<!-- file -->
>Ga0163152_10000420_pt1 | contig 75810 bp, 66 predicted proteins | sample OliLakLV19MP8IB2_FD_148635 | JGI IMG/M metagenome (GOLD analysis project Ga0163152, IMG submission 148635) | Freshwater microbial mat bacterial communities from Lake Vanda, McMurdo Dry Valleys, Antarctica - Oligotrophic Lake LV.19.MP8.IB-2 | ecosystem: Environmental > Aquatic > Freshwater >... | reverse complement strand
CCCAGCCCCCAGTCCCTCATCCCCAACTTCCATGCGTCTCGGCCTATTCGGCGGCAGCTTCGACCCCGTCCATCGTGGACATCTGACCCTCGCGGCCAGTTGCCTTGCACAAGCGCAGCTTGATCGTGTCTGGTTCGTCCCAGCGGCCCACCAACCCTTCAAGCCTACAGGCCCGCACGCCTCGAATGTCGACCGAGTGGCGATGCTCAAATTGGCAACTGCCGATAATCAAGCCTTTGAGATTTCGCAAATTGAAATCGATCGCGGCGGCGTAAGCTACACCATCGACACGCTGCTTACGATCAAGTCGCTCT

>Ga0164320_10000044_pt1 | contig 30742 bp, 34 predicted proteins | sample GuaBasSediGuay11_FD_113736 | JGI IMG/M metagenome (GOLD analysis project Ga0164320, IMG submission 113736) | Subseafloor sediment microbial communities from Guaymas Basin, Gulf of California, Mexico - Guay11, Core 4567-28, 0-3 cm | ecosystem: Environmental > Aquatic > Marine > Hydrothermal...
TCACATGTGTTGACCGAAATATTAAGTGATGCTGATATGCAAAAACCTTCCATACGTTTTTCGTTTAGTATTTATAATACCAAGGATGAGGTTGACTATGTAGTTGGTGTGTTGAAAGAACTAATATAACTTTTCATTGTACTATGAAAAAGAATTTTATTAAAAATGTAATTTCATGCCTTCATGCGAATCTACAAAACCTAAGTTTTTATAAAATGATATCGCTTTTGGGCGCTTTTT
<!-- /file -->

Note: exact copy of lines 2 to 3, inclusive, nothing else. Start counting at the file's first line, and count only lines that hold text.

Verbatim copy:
CCCAGCCCCCAGTCCCTCATCCCCAACTTCCATGCGTCTCGGCCTATTCGGCGGCAGCTTCGACCCCGTCCATCGTGGACATCTGACCCTCGCGGCCAGTTGCCTTGCACAAGCGCAGCTTGATCGTGTCTGGTTCGTCCCAGCGGCCCACCAACCCTTCAAGCCTACAGGCCCGCACGCCTCGAATGTCGACCGAGTGGCGATGCTCAAATTGGCAACTGCCGATAATCAAGCCTTTGAGATTTCGCAAATTGAAATCGATCGCGGCGGCGTAAGCTACACCATCGACACGCTGCTTACGATCAAGTCGCTCT

>Ga0164320_10000044_pt1 | contig 30742 bp, 34 predicted proteins | sample GuaBasSediGuay11_FD_113736 | JGI IMG/M metagenome (GOLD analysis project Ga0164320, IMG submission 113736) | Subseafloor sediment microbial communities from Guaymas Basin, Gulf of California, Mexico - Guay11, Core 4567-28, 0-3 cm | ecosystem: Environmental > Aquatic > Marine > Hydrothermal...